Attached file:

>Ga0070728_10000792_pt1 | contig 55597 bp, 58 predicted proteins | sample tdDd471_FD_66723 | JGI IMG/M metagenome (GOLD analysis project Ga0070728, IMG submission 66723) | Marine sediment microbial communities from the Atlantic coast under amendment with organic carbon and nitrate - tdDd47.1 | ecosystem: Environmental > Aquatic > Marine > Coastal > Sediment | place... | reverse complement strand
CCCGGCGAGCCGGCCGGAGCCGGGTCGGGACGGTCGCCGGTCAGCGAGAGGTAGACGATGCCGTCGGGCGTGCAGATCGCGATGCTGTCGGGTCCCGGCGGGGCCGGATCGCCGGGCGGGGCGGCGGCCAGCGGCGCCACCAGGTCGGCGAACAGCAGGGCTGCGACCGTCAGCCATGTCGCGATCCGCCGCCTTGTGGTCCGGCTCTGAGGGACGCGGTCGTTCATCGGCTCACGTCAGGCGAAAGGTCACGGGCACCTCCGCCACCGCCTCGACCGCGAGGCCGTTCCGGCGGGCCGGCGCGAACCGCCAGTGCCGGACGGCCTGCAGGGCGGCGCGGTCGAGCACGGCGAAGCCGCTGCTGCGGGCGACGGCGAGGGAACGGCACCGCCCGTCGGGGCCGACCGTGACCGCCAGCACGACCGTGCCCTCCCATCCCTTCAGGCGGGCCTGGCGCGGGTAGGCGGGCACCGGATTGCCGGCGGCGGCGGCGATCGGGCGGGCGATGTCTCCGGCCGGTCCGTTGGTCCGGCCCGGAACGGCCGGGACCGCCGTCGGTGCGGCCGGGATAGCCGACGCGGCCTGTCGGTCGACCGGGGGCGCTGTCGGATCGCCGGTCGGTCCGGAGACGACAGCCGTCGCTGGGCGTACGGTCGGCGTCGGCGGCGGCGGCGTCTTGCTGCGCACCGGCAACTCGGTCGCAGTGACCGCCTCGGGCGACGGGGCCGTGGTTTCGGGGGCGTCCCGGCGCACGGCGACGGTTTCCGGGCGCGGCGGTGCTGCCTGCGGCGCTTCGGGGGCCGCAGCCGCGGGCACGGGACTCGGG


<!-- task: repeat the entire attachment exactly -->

>Ga0070728_10000792_pt1 | contig 55597 bp, 58 predicted proteins | sample tdDd471_FD_66723 | JGI IMG/M metagenome (GOLD analysis project Ga0070728, IMG submission 66723) | Marine sediment microbial communities from the Atlantic coast under amendment with organic carbon and nitrate - tdDd47.1 | ecosystem: Environmental > Aquatic > Marine > Coastal > Sediment | place... | reverse complement strand
CCCGGCGAGCCGGCCGGAGCCGGGTCGGGACGGTCGCCGGTCAGCGAGAGGTAGACGATGCCGTCGGGCGTGCAGATCGCGATGCTGTCGGGTCCCGGCGGGGCCGGATCGCCGGGCGGGGCGGCGGCCAGCGGCGCCACCAGGTCGGCGAACAGCAGGGCTGCGACCGTCAGCCATGTCGCGATCCGCCGCCTTGTGGTCCGGCTCTGAGGGACGCGGTCGTTCATCGGCTCACGTCAGGCGAAAGGTCACGGGCACCTCCGCCACCGCCTCGACCGCGAGGCCGTTCCGGCGGGCCGGCGCGAACCGCCAGTGCCGGACGGCCTGCAGGGCGGCGCGGTCGAGCACGGCGAAGCCGCTGCTGCGGGCGACGGCGAGGGAACGGCACCGCCCGTCGGGGCCGACCGTGACCGCCAGCACGACCGTGCCCTCCCATCCCTTCAGGCGGGCCTGGCGCGGGTAGGCGGGCACCGGATTGCCGGCGGCGGCGGCGATCGGGCGGGCGATGTCTCCGGCCGGTCCGTTGGTCCGGCCCGGAACGGCCGGGACCGCCGTCGGTGCGGCCGGGATAGCCGACGCGGCCTGTCGGTCGACCGGGGGCGCTGTCGGATCGCCGGTCGGTCCGGAGACGACAGCCGTCGCTGGGCGTACGGTCGGCGTCGGCGGCGGCGGCGTCTTGCTGCGCACCGGCAACTCGGTCGCAGTGACCGCCTCGGGCGACGGGGCCGTGGTTTCGGGGGCGTCCCGGCGCACGGCGACGGTTTCCGGGCGCGGCGGTGCTGCCTGCGGCGCTTCGGGGGCCGCAGCCGCGGGCACGGGACTCGGG